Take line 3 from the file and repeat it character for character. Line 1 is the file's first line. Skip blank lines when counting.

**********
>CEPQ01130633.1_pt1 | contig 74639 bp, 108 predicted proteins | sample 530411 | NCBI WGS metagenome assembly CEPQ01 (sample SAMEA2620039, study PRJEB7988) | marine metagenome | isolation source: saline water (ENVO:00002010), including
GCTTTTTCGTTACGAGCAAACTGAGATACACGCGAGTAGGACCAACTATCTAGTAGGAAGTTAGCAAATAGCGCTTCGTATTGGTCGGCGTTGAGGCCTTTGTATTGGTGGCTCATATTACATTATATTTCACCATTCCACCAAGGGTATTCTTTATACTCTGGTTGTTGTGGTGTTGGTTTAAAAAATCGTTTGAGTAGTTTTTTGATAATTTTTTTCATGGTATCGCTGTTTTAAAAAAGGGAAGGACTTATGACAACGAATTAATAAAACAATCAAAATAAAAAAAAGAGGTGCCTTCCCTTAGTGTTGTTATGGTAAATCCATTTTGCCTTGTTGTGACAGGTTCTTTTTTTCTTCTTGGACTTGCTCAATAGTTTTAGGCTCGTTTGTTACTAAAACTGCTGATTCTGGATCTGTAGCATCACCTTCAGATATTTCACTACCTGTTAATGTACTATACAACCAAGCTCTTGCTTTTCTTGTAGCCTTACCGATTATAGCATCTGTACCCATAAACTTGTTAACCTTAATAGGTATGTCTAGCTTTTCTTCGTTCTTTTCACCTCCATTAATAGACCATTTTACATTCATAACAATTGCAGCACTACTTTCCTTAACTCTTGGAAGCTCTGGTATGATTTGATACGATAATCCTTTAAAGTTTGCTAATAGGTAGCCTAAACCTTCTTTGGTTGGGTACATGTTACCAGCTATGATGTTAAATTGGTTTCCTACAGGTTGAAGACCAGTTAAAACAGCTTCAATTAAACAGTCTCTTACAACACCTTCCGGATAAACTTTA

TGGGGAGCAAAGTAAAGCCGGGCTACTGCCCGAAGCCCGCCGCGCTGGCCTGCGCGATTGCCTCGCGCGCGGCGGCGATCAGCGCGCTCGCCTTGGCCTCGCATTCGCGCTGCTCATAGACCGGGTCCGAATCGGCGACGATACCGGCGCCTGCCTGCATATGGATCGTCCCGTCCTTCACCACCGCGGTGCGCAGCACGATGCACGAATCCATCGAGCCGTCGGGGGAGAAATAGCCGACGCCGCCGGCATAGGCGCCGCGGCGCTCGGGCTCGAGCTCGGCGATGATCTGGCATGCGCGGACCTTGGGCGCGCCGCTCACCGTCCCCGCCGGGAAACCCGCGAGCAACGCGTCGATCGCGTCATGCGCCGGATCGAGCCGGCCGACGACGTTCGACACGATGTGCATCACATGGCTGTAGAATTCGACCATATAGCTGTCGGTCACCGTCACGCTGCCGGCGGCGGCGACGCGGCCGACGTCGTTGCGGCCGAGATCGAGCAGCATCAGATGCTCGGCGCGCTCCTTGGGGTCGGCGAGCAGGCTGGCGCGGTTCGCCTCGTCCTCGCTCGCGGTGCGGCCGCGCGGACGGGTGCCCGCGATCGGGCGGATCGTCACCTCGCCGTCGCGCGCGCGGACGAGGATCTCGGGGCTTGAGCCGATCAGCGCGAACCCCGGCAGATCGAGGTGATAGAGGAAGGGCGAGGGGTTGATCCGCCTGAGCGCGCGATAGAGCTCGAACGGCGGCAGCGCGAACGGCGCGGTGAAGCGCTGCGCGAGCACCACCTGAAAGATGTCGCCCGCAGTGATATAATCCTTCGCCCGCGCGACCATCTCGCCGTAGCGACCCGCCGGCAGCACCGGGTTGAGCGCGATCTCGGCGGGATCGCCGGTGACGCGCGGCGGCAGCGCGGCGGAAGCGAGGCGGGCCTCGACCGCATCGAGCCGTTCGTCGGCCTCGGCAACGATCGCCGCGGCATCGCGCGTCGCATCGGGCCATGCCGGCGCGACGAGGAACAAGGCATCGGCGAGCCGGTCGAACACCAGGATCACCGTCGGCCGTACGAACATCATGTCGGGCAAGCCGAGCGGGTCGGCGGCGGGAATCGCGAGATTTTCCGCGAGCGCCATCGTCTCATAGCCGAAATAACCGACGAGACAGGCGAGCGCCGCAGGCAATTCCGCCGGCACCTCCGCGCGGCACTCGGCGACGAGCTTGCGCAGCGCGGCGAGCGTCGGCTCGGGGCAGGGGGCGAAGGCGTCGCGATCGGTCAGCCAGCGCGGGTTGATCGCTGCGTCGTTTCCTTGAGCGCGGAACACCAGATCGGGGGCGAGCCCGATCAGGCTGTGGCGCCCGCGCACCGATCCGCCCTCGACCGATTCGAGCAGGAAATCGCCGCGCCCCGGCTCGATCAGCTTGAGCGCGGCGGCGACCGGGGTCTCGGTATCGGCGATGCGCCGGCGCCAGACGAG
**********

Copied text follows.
TGGGGAGCAAAGTAAAGCCGGGCTACTGCCCGAAGCCCGCCGCGCTGGCCTGCGCGATTGCCTCGCGCGCGGCGGCGATCAGCGCGCTCGCCTTGGCCTCGCATTCGCGCTGCTCATAGACCGGGTCCGAATCGGCGACGATACCGGCGCCTGCCTGCATATGGATCGTCCCGTCCTTCACCACCGCGGTGCGCAGCACGATGCACGAATCCATCGAGCCGTCGGGGGAGAAATAGCCGACGCCGCCGGCATAGGCGCCGCGGCGCTCGGGCTCGAGCTCGGCGATGATCTGGCATGCGCGGACCTTGGGCGCGCCGCTCACCGTCCCCGCCGGGAAACCCGCGAGCAACGCGTCGATCGCGTCATGCGCCGGATCGAGCCGGCCGACGACGTTCGACACGATGTGCATCACATGGCTGTAGAATTCGACCATATAGCTGTCGGTCACCGTCACGCTGCCGGCGGCGGCGACGCGGCCGACGTCGTTGCGGCCGAGATCGAGCAGCATCAGATGCTCGGCGCGCTCCTTGGGGTCGGCGAGCAGGCTGGCGCGGTTCGCCTCGTCCTCGCTCGCGGTGCGGCCGCGCGGACGGGTGCCCGCGATCGGGCGGATCGTCACCTCGCCGTCGCGCGCGCGGACGAGGATCTCGGGGCTTGAGCCGATCAGCGCGAACCCCGGCAGATCGAGGTGATAGAGGAAGGGCGAGGGGTTGATCCGCCTGAGCGCGCGATAGAGCTCGAACGGCGGCAGCGCGAACGGCGCGGTGAAGCGCTGCGCGAGCACCACCTGAAAGATGTCGCCCGCAGTGATATAATCCTTCGCCCGCGCGACCATCTCGCCGTAGCGACCCGCCGGCAGCACCGGGTTGAGCGCGATCTCGGCGGGATCGCCGGTGACGCGCGGCGGCAGCGCGGCGGAAGCGAGGCGGGCCTCGACCGCATCGAGCCGTTCGTCGGCCTCGGCAACGATCGCCGCGGCATCGCGCGTCGCATCGGGCCATGCCGGCGCGACGAGGAACAAGGCATCGGCGAGCCGGTCGAACACCAGGATCACCGTCGGCCGTACGAACATCATGTCGGGCAAGCCGAGCGGGTCGGCGGCGGGAATCGCGAGATTTTCCGCGAGCGCCATCGTCTCATAGCCGAAATAACCGACGAGACAGGCGAGCGCCGCAGGCAATTCCGCCGGCACCTCCGCGCGGCACTCGGCGACGAGCTTGCGCAGCGCGGCGAGCGTCGGCTCGGGGCAGGGGGCGAAGGCGTCGCGATCGGTCAGCCAGCGCGGGTTGATCGCTGCGTCGTTTCCTTGAGCGCGGAACACCAGATCGGGGGCGAGCCCGATCAGGCTGTGGCGCCCGCGCACCGATCCGCCCTCGACCGATTCGAGCAGGAAATCGCCGCGCCCCGGCTCGATCAGCTTGAGCGCGGCGGCGACCGGGGTCTCGGTATCGGCGATGCGCCGGCGCCAGACGAG